In the historic Stockade district of Schenectady lives a creative song crafter we will come to know as M.R. Poulopoulos. The singer-songwriter will be performing on January 17 at Caffé Lena in Saratoga Springs. We wanted to get to know M.R. Poulopoulos a bit so we sat down with him at Ambition, a small sandwich eatery located on the trendy and quaint Jay St. of downtown Schenectady.
Tabitha Clancy: Lets start with where you were born and raised.
M.R. Poulopoulos: I was born in Albany, NY. So I’m a local boy. I was raised where Bethlehem, Albany and Guilderland meet. It was rural suburban area. As I grew up over the course of 15 years, all of that space was developed. I grew up on the outskirts of Albany. I went away for college but I always gravitated toward Albany.
TC: Where did you go to college?
MRP: Undergraduate I went to Providence College in Rhode Island. I always reminded of a Janeane Garofalo quote. She went there for a little while. There is a dorm called McVinney Hall but everyone called it the virgin vault. It was an all female dorm with restrictions that males couldn’t be in the building after 9 pm – rules that were consistently broken. The point that Garofalo made was that “you could stand on top of McVinney and drop a rock on anyone walking by and it wouldn’t matter because they’re all the same.”
After a few years of going to school there, I found a group of friends I truly connected with on a music level. I discovered I wanted to share myself and express myself in a musical medium.
TC: Is this the period when you started playing guitar?
MRP: Yes. A buddy of mine has a Fender Stratocaster (which I now own) and a small little amp and I would play around on just making sounds. I learned a few chords from him. That was freshman year. Then sophomore year I found a group of folks and we would just sit around. They would teach me standard chord progressions and melodies. It was all these different of angles of music, a number of different approaches. Part of hanging out was trying to fuse our different styles together and make something fun of it. We all ended up playing in a band together called Men are Broccoli. I think that was my senior year.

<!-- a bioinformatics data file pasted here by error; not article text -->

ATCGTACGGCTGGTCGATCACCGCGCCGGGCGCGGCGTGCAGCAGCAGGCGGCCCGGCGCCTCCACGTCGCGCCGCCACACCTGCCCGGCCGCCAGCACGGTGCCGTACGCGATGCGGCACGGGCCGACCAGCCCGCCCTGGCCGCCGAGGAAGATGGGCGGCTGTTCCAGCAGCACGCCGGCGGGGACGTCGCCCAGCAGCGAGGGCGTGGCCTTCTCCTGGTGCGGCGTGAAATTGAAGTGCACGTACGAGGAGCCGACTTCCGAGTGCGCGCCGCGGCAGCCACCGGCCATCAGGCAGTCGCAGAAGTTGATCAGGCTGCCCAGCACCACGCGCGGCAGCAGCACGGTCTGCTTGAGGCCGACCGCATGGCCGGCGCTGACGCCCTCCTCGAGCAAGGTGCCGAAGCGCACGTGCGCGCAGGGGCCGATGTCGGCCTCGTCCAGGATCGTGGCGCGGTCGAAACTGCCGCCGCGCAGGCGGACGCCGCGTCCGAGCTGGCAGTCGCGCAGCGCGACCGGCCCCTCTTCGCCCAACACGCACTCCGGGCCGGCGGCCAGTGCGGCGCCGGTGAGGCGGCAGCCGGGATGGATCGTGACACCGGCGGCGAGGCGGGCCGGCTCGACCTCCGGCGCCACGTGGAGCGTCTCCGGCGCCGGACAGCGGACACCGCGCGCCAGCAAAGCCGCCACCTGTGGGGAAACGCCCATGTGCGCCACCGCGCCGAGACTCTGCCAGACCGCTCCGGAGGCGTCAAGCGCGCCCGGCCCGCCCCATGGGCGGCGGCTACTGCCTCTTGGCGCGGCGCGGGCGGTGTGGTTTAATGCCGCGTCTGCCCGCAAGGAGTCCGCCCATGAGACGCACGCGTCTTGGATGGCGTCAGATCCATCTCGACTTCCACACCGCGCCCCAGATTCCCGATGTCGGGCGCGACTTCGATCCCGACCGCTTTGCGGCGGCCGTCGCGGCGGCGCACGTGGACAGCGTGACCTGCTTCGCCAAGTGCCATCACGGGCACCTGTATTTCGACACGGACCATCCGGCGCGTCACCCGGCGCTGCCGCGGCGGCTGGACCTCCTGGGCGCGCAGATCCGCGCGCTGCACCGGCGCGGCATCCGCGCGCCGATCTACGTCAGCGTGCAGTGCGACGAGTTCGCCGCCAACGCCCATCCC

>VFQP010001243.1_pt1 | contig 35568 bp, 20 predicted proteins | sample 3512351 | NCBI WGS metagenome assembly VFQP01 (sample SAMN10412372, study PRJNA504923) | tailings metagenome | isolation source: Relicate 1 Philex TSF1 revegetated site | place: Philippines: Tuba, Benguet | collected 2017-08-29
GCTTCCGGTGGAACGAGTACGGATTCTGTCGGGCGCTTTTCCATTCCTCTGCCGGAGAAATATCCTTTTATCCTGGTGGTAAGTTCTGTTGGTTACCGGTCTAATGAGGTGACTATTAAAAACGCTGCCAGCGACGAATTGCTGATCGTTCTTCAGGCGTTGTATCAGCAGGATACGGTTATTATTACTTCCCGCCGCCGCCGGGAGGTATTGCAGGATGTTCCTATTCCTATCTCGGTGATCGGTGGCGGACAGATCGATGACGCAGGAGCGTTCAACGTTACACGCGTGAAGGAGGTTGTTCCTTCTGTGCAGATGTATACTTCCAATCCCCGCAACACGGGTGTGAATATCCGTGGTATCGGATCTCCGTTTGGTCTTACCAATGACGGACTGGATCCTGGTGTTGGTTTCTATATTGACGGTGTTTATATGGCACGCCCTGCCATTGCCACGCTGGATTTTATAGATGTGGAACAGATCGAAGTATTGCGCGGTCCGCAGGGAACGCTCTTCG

TC: What did Men are Broccoli end up sounding like?
MRP: It had more of a groove to it – a groove rock. We would give it a harder edge. We also did a lot of covers that reflected our styles.
TC: How did you break away?
MRP: My contribution to that group was blues music. I think it was the raw expression of the blues soloists that I particularly enjoyed. I was trying to learn that style. I started playing at a place called Savanna’s in downtown Albany. It’s now no longer. It was such a great room and they had an open mic night. I played bottleneck slide on a Robert Jonson composition but I learned Eric Clapton’s arrangement. It took me four times just to get started. By the fourth time the room was dead quiet and focused because I kept screwing up. But that fourth time I nailed it. A group of guys liked what I did and asked me to be part of a band – Manikin Ed. That is when I stepped into playing in the Albany area.